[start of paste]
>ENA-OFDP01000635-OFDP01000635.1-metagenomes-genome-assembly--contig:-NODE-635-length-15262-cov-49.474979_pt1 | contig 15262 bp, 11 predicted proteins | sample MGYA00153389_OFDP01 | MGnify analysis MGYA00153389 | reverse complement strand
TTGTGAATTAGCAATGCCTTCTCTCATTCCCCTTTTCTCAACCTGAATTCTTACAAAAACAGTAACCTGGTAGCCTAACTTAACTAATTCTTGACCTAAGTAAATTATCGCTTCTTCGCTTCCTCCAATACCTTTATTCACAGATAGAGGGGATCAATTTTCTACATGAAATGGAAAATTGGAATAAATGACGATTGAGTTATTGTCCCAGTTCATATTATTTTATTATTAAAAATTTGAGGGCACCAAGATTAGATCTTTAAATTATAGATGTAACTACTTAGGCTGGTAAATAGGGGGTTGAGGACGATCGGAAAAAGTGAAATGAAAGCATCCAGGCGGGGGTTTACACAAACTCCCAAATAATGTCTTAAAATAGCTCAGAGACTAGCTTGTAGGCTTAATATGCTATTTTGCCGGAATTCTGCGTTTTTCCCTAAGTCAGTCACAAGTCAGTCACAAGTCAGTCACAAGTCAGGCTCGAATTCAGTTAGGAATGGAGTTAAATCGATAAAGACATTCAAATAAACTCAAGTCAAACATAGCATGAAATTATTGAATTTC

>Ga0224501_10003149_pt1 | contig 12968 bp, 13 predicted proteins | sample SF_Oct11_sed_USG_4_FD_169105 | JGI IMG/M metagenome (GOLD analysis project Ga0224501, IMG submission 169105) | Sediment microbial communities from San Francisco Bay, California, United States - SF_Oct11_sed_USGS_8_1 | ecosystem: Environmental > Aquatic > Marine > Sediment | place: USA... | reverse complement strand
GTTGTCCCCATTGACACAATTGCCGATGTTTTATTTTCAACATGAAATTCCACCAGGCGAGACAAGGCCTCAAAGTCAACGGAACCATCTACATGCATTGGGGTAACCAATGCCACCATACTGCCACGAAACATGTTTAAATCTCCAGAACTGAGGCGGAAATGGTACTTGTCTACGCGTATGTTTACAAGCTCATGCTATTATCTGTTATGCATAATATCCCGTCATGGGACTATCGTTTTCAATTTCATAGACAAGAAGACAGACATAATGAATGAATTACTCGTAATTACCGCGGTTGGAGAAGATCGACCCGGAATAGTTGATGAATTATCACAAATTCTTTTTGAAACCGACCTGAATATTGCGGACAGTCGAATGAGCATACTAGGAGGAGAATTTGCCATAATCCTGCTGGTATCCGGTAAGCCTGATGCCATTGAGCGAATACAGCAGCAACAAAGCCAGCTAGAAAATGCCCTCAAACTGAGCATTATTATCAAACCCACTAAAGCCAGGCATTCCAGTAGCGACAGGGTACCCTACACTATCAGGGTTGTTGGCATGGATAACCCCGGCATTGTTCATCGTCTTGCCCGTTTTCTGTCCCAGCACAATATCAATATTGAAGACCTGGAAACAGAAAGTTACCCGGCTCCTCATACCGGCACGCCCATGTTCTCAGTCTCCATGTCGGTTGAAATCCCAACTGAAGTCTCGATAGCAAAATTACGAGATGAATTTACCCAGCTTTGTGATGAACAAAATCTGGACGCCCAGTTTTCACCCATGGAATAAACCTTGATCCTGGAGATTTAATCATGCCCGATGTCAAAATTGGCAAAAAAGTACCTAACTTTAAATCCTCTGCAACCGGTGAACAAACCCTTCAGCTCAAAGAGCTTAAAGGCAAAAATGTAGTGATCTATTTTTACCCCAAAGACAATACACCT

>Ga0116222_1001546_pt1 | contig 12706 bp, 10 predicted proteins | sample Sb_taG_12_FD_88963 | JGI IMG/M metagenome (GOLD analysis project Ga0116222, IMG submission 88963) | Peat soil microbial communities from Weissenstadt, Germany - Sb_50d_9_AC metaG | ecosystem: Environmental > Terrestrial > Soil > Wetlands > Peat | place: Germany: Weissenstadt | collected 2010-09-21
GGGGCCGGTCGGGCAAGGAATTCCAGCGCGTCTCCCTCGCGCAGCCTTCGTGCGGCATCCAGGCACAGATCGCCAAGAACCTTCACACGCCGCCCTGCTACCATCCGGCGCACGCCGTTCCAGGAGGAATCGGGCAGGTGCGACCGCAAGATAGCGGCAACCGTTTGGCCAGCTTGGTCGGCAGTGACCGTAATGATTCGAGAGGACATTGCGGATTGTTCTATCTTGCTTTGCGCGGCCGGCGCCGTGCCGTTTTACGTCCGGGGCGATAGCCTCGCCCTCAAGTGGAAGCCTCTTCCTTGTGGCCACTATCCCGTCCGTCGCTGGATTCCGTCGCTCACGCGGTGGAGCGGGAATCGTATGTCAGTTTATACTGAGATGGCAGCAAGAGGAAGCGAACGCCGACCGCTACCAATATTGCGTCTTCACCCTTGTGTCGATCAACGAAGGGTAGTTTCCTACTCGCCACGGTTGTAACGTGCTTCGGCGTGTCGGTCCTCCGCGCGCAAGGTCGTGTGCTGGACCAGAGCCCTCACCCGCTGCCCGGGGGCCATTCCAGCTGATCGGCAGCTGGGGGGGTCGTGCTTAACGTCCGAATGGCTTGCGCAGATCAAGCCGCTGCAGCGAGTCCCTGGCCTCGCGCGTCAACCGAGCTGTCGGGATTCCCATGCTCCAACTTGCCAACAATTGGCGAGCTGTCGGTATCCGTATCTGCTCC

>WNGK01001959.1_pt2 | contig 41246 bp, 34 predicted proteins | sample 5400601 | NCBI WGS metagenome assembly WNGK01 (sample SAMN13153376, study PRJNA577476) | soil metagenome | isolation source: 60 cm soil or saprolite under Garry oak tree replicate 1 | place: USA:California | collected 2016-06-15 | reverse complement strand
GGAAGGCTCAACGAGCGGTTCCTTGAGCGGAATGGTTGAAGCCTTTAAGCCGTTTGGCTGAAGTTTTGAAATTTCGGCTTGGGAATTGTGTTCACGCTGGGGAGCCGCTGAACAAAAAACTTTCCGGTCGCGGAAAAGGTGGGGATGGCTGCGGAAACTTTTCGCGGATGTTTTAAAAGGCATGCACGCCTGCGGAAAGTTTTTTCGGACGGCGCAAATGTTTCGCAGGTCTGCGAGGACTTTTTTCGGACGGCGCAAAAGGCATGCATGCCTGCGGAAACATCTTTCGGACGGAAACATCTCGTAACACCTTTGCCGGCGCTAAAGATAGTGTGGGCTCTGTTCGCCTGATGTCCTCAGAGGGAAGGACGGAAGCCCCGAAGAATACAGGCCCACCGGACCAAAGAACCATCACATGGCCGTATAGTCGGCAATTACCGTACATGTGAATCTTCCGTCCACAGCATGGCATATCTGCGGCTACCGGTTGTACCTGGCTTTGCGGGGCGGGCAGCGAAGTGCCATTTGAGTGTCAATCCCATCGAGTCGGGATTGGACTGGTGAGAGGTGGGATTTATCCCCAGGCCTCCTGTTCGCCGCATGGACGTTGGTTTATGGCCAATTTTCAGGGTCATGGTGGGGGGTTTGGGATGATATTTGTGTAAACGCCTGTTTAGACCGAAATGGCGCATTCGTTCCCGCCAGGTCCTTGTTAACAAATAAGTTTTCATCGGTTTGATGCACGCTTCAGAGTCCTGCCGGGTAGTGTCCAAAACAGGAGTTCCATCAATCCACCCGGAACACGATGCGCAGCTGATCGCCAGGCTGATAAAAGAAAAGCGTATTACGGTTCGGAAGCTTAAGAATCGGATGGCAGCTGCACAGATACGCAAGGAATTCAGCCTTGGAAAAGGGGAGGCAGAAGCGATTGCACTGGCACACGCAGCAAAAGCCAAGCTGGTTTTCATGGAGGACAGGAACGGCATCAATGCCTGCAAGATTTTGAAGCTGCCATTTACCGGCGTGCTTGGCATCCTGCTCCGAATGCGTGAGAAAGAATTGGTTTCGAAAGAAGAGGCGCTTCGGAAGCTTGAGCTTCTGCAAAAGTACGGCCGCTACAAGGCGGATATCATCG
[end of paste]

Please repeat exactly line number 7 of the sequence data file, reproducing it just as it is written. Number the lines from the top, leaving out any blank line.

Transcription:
>WNGK01001959.1_pt2 | contig 41246 bp, 34 predicted proteins | sample 5400601 | NCBI WGS metagenome assembly WNGK01 (sample SAMN13153376, study PRJNA577476) | soil metagenome | isolation source: 60 cm soil or saprolite under Garry oak tree replicate 1 | place: USA:California | collected 2016-06-15 | reverse complement strand